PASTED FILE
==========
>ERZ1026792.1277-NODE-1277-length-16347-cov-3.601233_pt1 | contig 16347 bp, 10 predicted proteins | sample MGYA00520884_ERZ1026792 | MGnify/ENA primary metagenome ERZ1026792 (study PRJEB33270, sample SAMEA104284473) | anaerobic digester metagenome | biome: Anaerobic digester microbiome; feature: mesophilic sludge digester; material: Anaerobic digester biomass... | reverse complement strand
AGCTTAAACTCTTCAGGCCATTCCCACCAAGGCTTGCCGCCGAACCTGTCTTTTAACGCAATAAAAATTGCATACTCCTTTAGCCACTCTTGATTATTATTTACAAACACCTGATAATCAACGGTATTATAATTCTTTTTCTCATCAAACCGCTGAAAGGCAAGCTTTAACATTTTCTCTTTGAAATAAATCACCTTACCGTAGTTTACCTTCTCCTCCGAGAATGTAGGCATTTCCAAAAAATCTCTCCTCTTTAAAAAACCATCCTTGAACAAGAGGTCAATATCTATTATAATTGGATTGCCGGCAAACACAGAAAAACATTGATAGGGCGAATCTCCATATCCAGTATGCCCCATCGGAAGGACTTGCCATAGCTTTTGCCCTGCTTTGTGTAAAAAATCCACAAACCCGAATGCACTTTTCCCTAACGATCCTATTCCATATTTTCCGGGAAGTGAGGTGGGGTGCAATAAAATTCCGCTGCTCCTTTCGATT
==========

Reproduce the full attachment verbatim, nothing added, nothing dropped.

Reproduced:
>ERZ1026792.1277-NODE-1277-length-16347-cov-3.601233_pt1 | contig 16347 bp, 10 predicted proteins | sample MGYA00520884_ERZ1026792 | MGnify/ENA primary metagenome ERZ1026792 (study PRJEB33270, sample SAMEA104284473) | anaerobic digester metagenome | biome: Anaerobic digester microbiome; feature: mesophilic sludge digester; material: Anaerobic digester biomass... | reverse complement strand
AGCTTAAACTCTTCAGGCCATTCCCACCAAGGCTTGCCGCCGAACCTGTCTTTTAACGCAATAAAAATTGCATACTCCTTTAGCCACTCTTGATTATTATTTACAAACACCTGATAATCAACGGTATTATAATTCTTTTTCTCATCAAACCGCTGAAAGGCAAGCTTTAACATTTTCTCTTTGAAATAAATCACCTTACCGTAGTTTACCTTCTCCTCCGAGAATGTAGGCATTTCCAAAAAATCTCTCCTCTTTAAAAAACCATCCTTGAACAAGAGGTCAATATCTATTATAATTGGATTGCCGGCAAACACAGAAAAACATTGATAGGGCGAATCTCCATATCCAGTATGCCCCATCGGAAGGACTTGCCATAGCTTTTGCCCTGCTTTGTGTAAAAAATCCACAAACCCGAATGCACTTTTCCCTAACGATCCTATTCCATATTTTCCGGGAAGTGAGGTGGGGTGCAATAAAATTCCGCTGCTCCTTTCGATT